A NEW campaign s urging the public to stay away from A&E except in emergencies as the NHS restarts.

Health Secretary Jeane Freeman said using community-based resources such as pharmacies and minor injuries units would leave frontline medics "free and ready to deal quickly with all of those who needed urgent care".

The plea comes as figures for the week ending July 5 shows that A&E attendance in Scotland still remains well below pre-pandemic levels.

A total of 20,515 patients were seen in Scotland's emergency departments, compared to a five-year average of 25,492 for the same week.

The number of patients visiting A&E plunged to a record low of just over 11,000 in the week that lockdown was introduced and remained unusually low for weeks.

READ MORE: Steady fall in Scotland's Covid cases shows signs of slowing

The dip has prompted fears that people failing to seek help may have contributed to a spike in excess deaths, including 173 more deaths than normal from heart disease and stroke since mid-March, and an extra 643 deaths from miscellaneous causes - possibly including sepsis.

Ms Freeman urged the public to use pharmacies for "minor ailments" such as coughs, earache and urinary tract infections, or Minor Injuries Units for "non-life threatening but painful injuries" like deep cuts, a broken or sprained ankle, or a painful burn.

The NHS Inform website, NHS 24, and out-of-hours GP services were also available, she said.

"Of course in an emergency you should always call 999, or go to your nearest A&E," added Ms Freeman.

"But if we all keep doing what we have been doing, we are helping those emergency doctors and nurses in A&E give you or your loved one, or a neighbour or a colleague, the fastest and often life saving care when it is really needed."

Dr David Chung, vice president of the Royal College of Emergency Medicine in Scotland has previously said the fall in attendance to 11,000 was worrying to emergency doctors.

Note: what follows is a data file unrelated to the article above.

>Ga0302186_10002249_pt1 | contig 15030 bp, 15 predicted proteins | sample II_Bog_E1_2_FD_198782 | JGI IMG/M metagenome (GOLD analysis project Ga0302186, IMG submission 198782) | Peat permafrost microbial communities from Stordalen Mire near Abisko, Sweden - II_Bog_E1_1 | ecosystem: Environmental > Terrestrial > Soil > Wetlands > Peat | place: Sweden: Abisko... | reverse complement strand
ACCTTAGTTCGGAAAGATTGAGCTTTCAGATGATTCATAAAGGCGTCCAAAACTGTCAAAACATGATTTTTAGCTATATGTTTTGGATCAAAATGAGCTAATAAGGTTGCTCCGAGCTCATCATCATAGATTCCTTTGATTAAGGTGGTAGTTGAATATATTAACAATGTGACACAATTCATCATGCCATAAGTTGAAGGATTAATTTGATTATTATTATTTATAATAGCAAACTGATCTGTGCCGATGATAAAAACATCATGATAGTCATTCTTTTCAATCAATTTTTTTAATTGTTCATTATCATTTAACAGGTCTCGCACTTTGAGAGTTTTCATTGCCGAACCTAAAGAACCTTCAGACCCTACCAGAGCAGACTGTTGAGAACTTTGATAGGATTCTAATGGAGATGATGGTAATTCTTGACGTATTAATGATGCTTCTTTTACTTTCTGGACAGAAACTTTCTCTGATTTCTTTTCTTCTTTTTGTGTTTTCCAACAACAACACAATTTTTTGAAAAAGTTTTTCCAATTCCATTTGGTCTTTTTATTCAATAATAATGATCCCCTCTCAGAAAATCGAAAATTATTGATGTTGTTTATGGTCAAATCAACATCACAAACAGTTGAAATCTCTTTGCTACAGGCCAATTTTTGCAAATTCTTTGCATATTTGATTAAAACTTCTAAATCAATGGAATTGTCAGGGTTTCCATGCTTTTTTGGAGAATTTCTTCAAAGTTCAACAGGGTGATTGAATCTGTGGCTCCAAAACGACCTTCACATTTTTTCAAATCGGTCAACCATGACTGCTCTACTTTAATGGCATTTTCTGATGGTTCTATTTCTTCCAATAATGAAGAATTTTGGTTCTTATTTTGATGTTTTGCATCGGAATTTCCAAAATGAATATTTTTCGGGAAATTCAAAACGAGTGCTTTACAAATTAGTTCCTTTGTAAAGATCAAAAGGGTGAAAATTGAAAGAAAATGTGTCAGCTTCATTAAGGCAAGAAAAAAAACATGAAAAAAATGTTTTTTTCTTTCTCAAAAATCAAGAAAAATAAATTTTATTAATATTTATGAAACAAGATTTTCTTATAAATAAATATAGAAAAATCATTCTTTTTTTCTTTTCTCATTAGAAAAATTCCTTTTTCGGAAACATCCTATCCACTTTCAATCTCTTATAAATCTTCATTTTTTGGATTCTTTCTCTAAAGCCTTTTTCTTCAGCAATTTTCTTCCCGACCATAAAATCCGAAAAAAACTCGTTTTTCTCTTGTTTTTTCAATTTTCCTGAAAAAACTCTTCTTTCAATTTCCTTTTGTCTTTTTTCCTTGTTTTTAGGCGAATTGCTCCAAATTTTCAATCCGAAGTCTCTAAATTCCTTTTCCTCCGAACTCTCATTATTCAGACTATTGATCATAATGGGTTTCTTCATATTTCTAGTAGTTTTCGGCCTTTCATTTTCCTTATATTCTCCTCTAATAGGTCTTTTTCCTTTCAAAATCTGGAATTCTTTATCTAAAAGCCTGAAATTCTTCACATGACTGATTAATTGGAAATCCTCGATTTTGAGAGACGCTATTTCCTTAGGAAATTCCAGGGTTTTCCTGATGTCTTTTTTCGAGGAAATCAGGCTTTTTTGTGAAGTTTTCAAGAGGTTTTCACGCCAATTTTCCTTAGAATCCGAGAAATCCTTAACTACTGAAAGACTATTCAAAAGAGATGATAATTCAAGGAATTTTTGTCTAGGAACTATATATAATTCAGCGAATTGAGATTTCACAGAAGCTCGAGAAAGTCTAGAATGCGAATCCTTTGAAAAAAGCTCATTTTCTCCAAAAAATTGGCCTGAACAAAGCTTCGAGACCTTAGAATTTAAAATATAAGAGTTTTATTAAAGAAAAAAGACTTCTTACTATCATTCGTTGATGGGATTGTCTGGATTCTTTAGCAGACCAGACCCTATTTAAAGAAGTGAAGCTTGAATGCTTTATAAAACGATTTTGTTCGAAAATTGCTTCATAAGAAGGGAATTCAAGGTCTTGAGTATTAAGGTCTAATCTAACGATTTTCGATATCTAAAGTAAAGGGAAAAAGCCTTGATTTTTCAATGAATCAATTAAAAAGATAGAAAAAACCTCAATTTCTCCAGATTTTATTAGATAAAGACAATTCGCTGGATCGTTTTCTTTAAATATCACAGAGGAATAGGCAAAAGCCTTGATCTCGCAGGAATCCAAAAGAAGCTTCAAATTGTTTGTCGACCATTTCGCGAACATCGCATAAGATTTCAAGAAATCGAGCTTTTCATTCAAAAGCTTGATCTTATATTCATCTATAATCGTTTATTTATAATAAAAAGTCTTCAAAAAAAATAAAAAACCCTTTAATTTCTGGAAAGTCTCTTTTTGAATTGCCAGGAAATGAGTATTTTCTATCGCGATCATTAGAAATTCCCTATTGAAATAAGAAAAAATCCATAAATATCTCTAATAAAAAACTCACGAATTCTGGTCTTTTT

But as numbers crept back over 20,000 in the past few weeks Dr Chung welcomed the public's "sensible" use of the A&E and called for a permanent end to overcrowding.

READ MORE: Slower exit from lockdown has had 'marginal effect' on Scotland's death and infection numbers 

Since April the national waiting times target - that 95% of patients attending A&E should be seen, treated, then admitted or discharged within four hours - has been almost consistently achieved, after being missed for nearly three years.

Dr Chung said: "As we begin our phased return back to normality, it is imperative that we act now to ensure our Emergency Departments are available for those who need it the most.

"We recognise the efforts and sacrifices made by the public in Scotland.

"High levels of compliance with lockdown together with an appreciation of using the NHS sensibly during the pandemic has gone a long way.

"In the past few months, I have seen so many positive changes to the urgent and emergency care service and I do not want things to go back to the way they were.

"It is important that we now lock in some of these positive changes.

"In a world where we must learn to live alongside coronavirus, I never want to see crowding and exit block return to our Emergency Departments ever again.

"It was only in January we saw that record numbers of patients were waiting 12 hours or more in Emergency Departments.

"We cannot risk exposing vulnerable people waiting in corridors to COVID-19.”